Michael is the younger son of a middle-class family, a strong-willed and free-thinking fellow, who is off in some distant country fighting for a revolutionary cause. Everyone in the family writes to him, describing the events of their lives, as they drift into a kind of conventionality which would perhaps have horrified them earlier. Only Michael’s girlfriend Mara (Mariangela Melato), the mother of his child, retains her independence, even though it is through the help of Michael’s increasingly conventional friends and family that she survives. (allmovie) Read More »
This family drama by Monicelli features an impressive international cast: Liv Ullmann, Catherine Deneuve, Philippe Noiret, Stefania Sandrelli and Bernard Blier, and it won a series of prestigeous film awards upon its release. It is a less comedic film, than most of Monicelli’s oeuvre up to this point, although the folly of the Italian male is still a central theme, as it had been in so many of his films from the ’50s, ’60s and ’70s.
In this case, a group of several generations of women are pulled together, when an accident strikes the padre familias (Noiret) that they all in various ways are, or have been, involved with. Thus, the second half of the film focusses on this group of very different women, and how they manage to relate to each other and get along, when they are faced with a series of serious challenges. Read More »
Mauro Bolognini, Mario Monicelli, Pier Paolo Pasolini, Steno, Pino Zac, Franco Rossi – Capriccio all’italiana AKA Caprice Italian Style (1968)
The film consists of six short stories created by different directors, but all the stories share one thing: a warm irony to current events.
Italian PORTMANTEAU film, a bit uneven.
Segment four by Pier Paolo Pasolini is by far the best; a completely MINDBLOWING and DERANGED rendering of OTHELLO played in a puppet theatre with human marionettes!
TOTÒ has the main role in this, and also in segment 2, where he hates Italian beatniks and stalks them as THE SUNDAY MONSTER! Both segments are very funny in completely different ways, but segment 2 would probably not have worked without Totò.
Segment 5 is completely unlike everything else; four minutes short, based on a animated cartoon by Pino Zac, and with Silvana Mangano as the Queen of England, and with guest appearances by James Bond (model Sean Connery)! The other three segments are fully watchable, although not so FAR OUT as number 2, 4 and 5. Read More »
Toto most successfully attempts to go one better than Chaplin in this entry in which he cleverly uses his expressive face not only to telegraph laughs but to induce audience sympathy. Set against a war-scarred Rome in the middle of winter, Toto plays a petty thief, living on his wits to provide for his family, who are uncomplainingly making the best of a small, cold-water flat with no heating. The screenplay divertingly contrasts the gaunt, if talkative Toto with excitable, roly-poly but equally loquacious Aldo Fabrizi, playing a fathead police sergeant whose family is housed in comparative luxury.
The catalyst for the plot’s ingenious action is provided by that under-rated born-in-Wisconsin actor, William Tubbs, who is wonderfully perfect here in a major role which gently pokes fun at Americans. Not only are all his scenes an absolute howl, but they are most cleverly contrived to increase in intensity as the plot progresses. You will chuckle as Toto leads him on a merry path through the Forum in his introductory scene, gasp with delight when he confronts Toto at the grocery hand-out, split your sides when he gives chase to Toto all over the countryside, and absolutely roll on the floor when he complains bitterly to Fabrizi and Carloni at the police station. This riotous scene, cleverly compounded, when Tubbs finally exits, by a gloriously satiric look at various police regulations, marks the end of the First Act.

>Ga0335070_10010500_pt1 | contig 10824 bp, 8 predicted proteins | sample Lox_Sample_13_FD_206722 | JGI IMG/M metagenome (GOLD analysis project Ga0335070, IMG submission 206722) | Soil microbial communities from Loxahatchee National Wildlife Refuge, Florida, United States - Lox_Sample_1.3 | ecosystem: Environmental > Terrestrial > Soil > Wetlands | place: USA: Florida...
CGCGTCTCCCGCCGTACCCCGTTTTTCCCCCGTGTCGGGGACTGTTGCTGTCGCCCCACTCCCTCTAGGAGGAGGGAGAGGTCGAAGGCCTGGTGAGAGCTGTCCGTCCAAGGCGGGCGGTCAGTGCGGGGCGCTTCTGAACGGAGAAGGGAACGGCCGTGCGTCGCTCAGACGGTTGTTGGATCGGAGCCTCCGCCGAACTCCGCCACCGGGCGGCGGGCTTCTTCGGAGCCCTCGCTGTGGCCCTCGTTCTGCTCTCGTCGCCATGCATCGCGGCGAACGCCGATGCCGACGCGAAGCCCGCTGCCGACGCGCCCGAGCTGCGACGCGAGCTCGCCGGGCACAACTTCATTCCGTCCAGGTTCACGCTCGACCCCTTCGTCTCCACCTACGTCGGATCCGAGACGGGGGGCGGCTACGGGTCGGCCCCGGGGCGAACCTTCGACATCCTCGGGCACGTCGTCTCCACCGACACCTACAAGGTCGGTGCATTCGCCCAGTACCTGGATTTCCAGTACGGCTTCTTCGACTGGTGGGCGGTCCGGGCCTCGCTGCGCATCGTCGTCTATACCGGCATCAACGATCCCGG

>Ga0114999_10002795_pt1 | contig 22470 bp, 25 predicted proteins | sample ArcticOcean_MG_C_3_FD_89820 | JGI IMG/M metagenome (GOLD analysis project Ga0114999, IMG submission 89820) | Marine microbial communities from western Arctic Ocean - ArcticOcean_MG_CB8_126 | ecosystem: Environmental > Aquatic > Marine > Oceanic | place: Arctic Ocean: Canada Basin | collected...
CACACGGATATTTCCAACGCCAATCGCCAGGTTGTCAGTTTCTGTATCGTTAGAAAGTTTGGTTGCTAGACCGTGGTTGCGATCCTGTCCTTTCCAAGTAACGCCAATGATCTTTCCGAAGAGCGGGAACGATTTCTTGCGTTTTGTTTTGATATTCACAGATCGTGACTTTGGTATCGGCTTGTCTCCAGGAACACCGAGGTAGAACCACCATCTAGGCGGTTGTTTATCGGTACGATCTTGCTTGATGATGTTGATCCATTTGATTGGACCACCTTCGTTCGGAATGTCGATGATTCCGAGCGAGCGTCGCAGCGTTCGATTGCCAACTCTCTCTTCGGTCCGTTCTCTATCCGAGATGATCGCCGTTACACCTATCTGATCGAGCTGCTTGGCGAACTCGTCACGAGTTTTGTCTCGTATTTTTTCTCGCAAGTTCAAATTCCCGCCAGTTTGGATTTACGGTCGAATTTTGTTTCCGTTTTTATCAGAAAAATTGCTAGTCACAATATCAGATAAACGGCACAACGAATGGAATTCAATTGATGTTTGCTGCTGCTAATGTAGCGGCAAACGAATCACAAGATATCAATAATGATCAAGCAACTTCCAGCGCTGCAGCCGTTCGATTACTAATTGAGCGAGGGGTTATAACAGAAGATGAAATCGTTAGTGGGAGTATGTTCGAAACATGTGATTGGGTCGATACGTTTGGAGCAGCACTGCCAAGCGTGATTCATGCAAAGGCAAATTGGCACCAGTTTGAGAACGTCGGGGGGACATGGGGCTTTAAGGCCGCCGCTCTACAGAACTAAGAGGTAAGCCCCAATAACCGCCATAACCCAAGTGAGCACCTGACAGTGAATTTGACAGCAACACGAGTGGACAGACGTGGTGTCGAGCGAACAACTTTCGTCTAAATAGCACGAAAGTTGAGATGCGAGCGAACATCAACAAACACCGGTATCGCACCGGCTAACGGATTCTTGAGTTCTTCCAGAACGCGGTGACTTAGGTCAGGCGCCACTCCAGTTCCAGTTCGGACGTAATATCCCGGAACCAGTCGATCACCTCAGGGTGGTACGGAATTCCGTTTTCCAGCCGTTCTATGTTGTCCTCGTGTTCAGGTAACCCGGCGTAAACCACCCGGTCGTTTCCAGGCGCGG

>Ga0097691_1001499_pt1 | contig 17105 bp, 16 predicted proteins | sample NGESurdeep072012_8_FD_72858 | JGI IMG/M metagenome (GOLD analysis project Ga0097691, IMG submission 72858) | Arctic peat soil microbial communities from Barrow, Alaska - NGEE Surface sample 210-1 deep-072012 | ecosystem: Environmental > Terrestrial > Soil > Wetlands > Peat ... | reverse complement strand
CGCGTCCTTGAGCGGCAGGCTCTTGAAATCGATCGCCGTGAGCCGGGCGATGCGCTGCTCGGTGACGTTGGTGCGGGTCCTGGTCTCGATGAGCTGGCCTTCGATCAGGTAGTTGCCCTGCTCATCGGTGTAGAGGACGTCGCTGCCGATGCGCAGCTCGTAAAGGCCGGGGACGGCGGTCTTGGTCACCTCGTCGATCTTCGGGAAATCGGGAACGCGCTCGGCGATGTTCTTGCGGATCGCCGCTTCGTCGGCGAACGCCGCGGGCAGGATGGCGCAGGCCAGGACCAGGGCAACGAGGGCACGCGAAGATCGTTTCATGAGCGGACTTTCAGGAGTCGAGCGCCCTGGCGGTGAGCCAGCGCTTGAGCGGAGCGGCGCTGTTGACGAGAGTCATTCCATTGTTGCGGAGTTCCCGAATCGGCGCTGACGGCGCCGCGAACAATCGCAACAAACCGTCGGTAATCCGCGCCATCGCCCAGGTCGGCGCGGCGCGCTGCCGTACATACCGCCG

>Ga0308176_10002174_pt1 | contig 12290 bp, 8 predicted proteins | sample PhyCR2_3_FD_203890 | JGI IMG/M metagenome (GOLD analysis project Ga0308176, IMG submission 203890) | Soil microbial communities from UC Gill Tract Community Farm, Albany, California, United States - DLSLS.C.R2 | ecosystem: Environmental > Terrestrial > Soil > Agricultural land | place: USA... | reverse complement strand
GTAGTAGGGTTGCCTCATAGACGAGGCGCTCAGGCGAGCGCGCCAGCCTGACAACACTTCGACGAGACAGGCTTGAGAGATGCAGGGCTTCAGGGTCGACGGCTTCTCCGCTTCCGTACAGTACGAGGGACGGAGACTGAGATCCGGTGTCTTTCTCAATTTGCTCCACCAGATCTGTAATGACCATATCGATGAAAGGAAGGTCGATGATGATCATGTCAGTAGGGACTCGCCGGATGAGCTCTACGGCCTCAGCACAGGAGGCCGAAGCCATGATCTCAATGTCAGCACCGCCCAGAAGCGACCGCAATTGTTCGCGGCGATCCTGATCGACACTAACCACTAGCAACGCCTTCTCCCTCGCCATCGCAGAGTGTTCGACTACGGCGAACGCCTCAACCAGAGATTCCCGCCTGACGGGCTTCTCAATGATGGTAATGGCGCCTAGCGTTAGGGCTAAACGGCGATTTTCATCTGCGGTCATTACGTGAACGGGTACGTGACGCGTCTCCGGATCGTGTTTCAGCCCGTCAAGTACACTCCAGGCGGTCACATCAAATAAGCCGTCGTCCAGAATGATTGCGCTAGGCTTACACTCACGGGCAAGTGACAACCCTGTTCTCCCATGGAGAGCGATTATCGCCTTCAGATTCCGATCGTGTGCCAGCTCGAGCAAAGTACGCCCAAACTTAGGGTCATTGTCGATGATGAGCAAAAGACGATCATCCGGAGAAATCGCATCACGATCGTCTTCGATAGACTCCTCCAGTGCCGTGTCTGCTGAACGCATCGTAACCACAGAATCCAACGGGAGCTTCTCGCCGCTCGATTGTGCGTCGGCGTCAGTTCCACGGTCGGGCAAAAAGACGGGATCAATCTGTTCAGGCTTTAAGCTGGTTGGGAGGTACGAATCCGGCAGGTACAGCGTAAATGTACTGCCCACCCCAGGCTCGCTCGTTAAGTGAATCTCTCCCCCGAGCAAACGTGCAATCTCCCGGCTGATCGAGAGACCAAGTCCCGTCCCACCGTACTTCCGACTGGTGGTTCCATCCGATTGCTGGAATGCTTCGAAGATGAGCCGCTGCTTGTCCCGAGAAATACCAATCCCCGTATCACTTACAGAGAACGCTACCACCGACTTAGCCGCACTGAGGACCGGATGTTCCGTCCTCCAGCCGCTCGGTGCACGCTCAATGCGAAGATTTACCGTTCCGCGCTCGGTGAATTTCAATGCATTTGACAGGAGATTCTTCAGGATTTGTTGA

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A group of rogues steal a scroll granting its bearer the property of the land of Aurocastro in Apulia (south of Italy). They elect a shaggy knight, Brancaleone from Norcia, as their leader, and decide to get possession of this supposedly wealthy land. Many adventures will occurr during the journey. Read More »
‘Necchi (a bar owner), Perozzi (a journalist), Melandri (an architect) and Mascetti (a broken nobleman) live in Florence. They have been friends since their youngest years and spend every free moment together organizing complex and terrible jokes to all the people they meet, or just wandering around Tuscany. One of these crazy trips ends up in the hospital run by military-like Professor Sassaroli. Melandri falls in love with his wife, and steals her from the husband, much to the delight of Sassaroli himself. The relationship won’t last but the Professor becomes the fifth member of the team of friends, and jokes get even more complicated and powerful.’
– Alessio F. Bragadini
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Some effort was made by us folks in KG’s Little Italy to honor Mario Monicelli after his death at the end of November last year, but as usual we didn’t reach very far beyond the usual group of converts. Most of you may have read that Monicelli committed suicide at age 95 by jumping off the hospital where he had just been diagnosed with cancer. This ended a career stretching 60 years, of which Un eroe dei nostri tempi is an early gem.
Alberto Sordi, who would join forces with Monicelli in films like La grande guerra and Un borghese piccolo piccolo, shines in this comedy, which must have been decisive when it came to establishing his less-than-heroic movie persona. Read More »